The U.N. Security Council voted unanimously Thursday to extend the mandate of the NATO-led force in Afghanistan for the last time before it hands over total responsibility for security to Afghan forces at the end of 2014.
The resolution adopted by the council said the situation in Afghanistan “still constitutes a threat to international peace and security.”
It expressed serious concern about security in the country, pointing to ongoing violence and terrorist activities by the Taliban, al-Qaida, and other illegal and extremist groups as well as by criminals and those involved in the illegal drug trade.
The Taliban have escalated attacks in recent months as they try to take advantage of the withdrawal of foreign troops. In June, Afghan forces took the lead for security nationwide, leaving the NATO-led International Assistance Force known as ISAF entirely in a supporting, backseat role.
ISAF has dropped dramatically in strength as it prepares to leave – down from 130,000 troops two years to just over 87,200 troops on Aug. 1, including 60,000 Americans.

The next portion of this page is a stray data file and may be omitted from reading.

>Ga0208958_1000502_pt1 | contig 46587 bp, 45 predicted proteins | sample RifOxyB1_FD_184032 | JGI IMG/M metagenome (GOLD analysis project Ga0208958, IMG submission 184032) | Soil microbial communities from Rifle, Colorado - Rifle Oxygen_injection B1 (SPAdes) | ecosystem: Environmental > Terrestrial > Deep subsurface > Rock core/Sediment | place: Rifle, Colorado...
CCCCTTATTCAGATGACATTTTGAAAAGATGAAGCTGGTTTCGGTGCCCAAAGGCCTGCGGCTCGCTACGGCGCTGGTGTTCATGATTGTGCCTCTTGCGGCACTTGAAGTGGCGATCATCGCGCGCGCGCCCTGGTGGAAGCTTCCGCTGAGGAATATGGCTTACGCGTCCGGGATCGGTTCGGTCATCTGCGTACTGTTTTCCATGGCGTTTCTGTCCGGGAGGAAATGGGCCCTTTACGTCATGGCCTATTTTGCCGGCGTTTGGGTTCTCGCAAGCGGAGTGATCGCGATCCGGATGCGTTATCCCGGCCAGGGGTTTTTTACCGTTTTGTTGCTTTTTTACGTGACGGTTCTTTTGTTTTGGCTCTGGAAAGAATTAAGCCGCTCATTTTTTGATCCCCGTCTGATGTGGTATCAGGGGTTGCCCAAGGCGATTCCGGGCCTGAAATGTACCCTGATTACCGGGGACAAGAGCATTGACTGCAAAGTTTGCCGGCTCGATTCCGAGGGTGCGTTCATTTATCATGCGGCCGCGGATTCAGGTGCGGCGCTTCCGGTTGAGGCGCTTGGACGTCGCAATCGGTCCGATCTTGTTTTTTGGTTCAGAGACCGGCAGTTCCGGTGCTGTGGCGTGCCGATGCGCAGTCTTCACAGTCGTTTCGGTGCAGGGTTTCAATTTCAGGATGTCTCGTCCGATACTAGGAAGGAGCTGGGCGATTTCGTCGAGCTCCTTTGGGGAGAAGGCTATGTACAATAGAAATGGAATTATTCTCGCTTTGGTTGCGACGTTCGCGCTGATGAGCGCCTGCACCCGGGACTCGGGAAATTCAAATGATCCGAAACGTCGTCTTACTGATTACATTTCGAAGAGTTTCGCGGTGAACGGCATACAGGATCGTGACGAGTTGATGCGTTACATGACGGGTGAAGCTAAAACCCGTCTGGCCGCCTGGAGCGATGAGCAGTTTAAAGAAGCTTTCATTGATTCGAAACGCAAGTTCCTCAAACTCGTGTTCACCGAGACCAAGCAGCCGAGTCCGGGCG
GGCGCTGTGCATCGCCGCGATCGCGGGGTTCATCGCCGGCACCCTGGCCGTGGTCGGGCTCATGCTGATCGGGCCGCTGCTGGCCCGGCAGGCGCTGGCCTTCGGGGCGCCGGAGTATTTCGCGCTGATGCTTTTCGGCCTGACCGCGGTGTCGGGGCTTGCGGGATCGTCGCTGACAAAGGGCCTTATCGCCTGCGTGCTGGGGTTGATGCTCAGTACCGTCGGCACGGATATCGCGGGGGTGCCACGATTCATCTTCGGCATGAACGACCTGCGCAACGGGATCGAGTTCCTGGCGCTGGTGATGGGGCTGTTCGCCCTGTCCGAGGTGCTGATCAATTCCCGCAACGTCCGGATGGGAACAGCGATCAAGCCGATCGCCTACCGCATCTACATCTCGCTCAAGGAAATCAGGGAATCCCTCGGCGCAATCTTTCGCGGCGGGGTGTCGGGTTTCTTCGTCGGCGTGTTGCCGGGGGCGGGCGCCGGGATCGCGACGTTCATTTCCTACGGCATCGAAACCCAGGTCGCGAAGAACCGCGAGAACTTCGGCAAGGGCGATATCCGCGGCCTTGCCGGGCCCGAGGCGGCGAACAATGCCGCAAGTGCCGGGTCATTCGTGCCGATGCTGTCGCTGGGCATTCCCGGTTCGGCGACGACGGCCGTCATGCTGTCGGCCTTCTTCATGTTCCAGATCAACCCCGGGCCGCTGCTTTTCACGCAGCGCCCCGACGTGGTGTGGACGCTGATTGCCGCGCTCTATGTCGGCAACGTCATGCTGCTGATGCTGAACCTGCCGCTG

The Security Council extended ISAF’s mandate until Dec. 31, 2014, the final day for transferring full security responsibility to the Afghan government.
Its action followed an outburst Monday from Afghan President Hamid Karzai who alleged that the U.S. and NATO inflicted suffering on the Afghan people and repeatedly violated its sovereignty. Despite his critical remarks, the Obama administration is still optimistic that a U.S.-Afghan agreement over the future role of American troops in the country can be finalized in the next few weeks.
Karzai made the comments on the 12th anniversary of the start of the American campaign in Afghanistan against al-Qaida that ousted its Taliban allies from power. The invasion was in response to the Sept. 11 attacks on the United States, which claimed nearly 3,000 lives.
The Security Council welcomed a 2010 agreement between NATO and Afghanistan to provide practical support to improve Afghanistan’s “capacity and capability to tackle continued threats to its security, stability and integrity.”
It encouraged ISAF and other partners to accelerate the training and mentoring of the Afghan National Security Forces, now numbering more than 350,000 men and women.
The council said the goal is to have an Afghan force that is “self-sufficient, sustainable, accountable and ethnically balanced,” and is able to provide security and ensure the rule of law throughout the country.